While the club had dabbled in the underage player market previously, they went all in for 1978-79 in the last, desperate days of the WHA. Owner John Bassett was expecting a WHA merger with the NHL following the 1977-78 season and a nice payment to compensate for folding his team, as Birmingham was never going to a part of any NHL expansion.
The Bulls had lost 2,000 season ticket holders after having averaged 8,300 fans and Bassett had sold off Linseman, Napier and Garrett in anticipation of winding up operations, but when the expected merger fell through, he needed a half a dozen players quickly and cheaply, and Bassett had a plan.
Teenager Rick Vaive was signed as a free agent out of Canadian junior hockey who had scored 76 goals for Sherbrooke. He led Birmingham in both scoring, with 59 points, and penalty minutes with a league leading 248.
Vaive was one of eight underage players on the Bulls roster that season, which earned the club the nickname of the "Baby Bulls". The other seven to join Vaive were Craig Hartsburg, Rob Ramage and Gaston Gingras on defense, goaltender Pat Riggin and forwards Louis Slegher, Keith Crowder and Michel Goulet. Goulet was the team leader in goals with 28 followed by Vaive and Slegher with 26 with Henderson next with 24 at nearly twice the age of the other three at 35 years old.
Following Vaive in penalty minutes was returnee Hanson at 212 followed by another Baby Bull, Ramage, with 165. The 19 year old Riggin split the goaltending duties with Ernie Wakely, who at age 37 was the oldest player on the club.
The Bulls record slipped to 32-42-6 for 70 points, last among the 6 teams that made it through the entire season and the only one to not qualify for the playoffs. The Bulls final game came on this date in 1979, a heartbreaking 5-4 overtime loss to the Jets, as a win would have tied the Bulls with the Cincinnati Stingers for the final playoff spot.
Bassett did get $2.85 million when the agreement was eventually made to admit four of the desirable WHA survivors into the NHL, the Edmonton Oilers, Quebec Nordiques, Hartford Whalers and the Jets, which meant the end of the Stingers and the Bulls. Sort of.
Birmingham actually remained in business and joined the Central Hockey League for a season and two-thirds before disbanding before the 1980-81 season was complete.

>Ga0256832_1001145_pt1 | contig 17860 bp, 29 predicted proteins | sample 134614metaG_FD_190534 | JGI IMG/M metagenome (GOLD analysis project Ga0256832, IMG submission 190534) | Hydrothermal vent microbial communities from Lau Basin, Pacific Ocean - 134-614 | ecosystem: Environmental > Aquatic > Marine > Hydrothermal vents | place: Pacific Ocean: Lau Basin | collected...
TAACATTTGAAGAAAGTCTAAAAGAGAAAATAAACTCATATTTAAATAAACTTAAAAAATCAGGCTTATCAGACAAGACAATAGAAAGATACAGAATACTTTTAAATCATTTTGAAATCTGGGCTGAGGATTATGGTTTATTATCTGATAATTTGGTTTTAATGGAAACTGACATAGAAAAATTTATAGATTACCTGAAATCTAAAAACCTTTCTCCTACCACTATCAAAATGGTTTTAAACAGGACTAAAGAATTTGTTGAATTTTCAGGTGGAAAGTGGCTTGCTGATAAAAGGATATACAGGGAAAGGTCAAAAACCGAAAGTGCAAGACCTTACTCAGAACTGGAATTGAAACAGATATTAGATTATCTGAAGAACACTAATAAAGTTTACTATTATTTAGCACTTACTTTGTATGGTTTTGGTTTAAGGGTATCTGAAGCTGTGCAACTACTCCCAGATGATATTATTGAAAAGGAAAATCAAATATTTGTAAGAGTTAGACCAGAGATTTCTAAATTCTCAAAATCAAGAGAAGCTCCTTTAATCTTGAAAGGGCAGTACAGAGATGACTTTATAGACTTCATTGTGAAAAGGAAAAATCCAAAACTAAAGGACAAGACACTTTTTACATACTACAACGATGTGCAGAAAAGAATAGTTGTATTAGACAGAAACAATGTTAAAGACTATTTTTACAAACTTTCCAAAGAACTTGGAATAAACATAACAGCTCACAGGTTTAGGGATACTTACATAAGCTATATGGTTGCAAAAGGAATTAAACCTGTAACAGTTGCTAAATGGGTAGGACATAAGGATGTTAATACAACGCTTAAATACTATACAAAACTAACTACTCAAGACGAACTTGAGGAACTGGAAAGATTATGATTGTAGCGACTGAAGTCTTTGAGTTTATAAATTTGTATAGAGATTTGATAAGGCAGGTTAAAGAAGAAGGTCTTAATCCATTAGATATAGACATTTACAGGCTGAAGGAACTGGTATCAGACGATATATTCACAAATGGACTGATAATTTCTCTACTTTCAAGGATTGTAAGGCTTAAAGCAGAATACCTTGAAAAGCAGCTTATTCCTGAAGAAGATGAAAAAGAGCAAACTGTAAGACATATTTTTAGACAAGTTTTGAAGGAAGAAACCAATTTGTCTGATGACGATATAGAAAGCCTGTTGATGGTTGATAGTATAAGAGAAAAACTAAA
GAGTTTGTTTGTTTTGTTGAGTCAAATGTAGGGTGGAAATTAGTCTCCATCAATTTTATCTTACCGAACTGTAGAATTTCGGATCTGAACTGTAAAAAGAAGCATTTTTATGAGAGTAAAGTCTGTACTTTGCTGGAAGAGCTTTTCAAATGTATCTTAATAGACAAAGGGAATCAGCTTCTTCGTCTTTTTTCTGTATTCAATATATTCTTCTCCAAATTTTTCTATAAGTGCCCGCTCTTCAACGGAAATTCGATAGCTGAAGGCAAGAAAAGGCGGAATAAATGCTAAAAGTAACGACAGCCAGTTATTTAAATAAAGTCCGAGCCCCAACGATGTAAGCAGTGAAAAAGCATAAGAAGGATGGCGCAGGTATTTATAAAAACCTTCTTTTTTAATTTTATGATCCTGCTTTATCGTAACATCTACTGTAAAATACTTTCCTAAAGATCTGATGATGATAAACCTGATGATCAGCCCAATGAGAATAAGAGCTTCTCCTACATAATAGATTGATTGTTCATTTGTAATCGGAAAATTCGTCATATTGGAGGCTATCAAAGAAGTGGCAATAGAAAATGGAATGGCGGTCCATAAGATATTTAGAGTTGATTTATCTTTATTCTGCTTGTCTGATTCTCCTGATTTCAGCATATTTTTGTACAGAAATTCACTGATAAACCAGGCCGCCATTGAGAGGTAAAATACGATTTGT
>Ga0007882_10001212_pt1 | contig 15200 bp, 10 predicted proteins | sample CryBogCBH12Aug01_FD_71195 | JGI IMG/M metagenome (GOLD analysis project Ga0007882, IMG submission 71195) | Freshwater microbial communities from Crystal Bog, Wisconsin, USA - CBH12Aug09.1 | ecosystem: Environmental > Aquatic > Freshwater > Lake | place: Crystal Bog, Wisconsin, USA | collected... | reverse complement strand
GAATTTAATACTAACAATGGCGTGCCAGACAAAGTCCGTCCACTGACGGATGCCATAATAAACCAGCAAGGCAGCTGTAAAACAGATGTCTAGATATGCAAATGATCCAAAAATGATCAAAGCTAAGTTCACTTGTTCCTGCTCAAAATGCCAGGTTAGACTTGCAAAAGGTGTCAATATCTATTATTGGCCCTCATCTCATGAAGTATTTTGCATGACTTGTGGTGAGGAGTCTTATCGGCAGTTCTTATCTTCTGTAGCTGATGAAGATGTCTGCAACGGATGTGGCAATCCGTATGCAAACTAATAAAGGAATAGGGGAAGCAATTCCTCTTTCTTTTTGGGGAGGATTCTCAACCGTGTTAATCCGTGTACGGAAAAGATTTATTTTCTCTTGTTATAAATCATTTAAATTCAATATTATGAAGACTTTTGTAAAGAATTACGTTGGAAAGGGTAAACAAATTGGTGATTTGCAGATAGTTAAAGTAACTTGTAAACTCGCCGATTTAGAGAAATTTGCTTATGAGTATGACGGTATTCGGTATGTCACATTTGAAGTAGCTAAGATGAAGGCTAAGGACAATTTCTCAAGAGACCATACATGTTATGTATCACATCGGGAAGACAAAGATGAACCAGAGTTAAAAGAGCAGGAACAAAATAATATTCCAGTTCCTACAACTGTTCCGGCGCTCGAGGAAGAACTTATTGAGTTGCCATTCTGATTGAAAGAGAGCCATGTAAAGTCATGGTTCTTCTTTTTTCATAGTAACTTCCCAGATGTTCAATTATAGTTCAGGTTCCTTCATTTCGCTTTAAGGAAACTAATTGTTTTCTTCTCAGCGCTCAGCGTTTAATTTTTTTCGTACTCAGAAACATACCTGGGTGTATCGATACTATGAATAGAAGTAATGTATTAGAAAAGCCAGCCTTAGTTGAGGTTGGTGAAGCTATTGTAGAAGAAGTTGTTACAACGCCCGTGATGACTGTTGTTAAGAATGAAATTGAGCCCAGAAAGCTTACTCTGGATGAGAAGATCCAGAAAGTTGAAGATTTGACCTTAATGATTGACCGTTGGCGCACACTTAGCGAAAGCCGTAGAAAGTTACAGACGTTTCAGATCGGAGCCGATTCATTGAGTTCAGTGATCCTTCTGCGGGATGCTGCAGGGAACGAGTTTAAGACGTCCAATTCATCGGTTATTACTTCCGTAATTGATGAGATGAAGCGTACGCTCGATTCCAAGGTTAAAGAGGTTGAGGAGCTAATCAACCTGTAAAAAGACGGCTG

Henderson, who played all three seasons in Birmingham, was the team's all time leader in games played with 237, and in points with 165. Napier had 93 goals in two seasons, besting Henderson's 84, while Hanson was the penalty minute champ with 453 in two seasons ahead of Bilodeau's 391.
Defenseman Ramage was the first overall selection, going to the Colorado Rockies. Vaive was chosen with the fifth pick by the Vancouver Canucks with Hartsburg taken with the next selection by the Minnesota North Stars. Goulet lasted until the 20th pick when he went to the Nordiques. Gingras was chosen by the Montreal Canadiens 6th in Round 2, 27th overall and Riggin became the first goaltender selected as the 33rd pick by the Atlanta Flames as the Baby Bulls were eagerly claimed by the NHL.
Many of the Bulls players would go on to have productive NHL careers, with Goulet, Rod Langway and Mahovlich all eventually being inducted into the Hockey Hall of Fame.
Today's first featured jersey is a 1976-77 Birmingham Bulls Peter Marrin jersey as worn during the Bulls first season in Birmingham. The Bulls wore this jersey style dating back to their days as the Toronto Toros starting in 1973-74.
When the team moved to Birmingham for the 1976-77 season, the only change to their jerseys was the removal of the "Toros" wordmark from the sleeve stripes. Note the block font for the name and the three color numbers created by sewing the red onto the white layer with blue thread.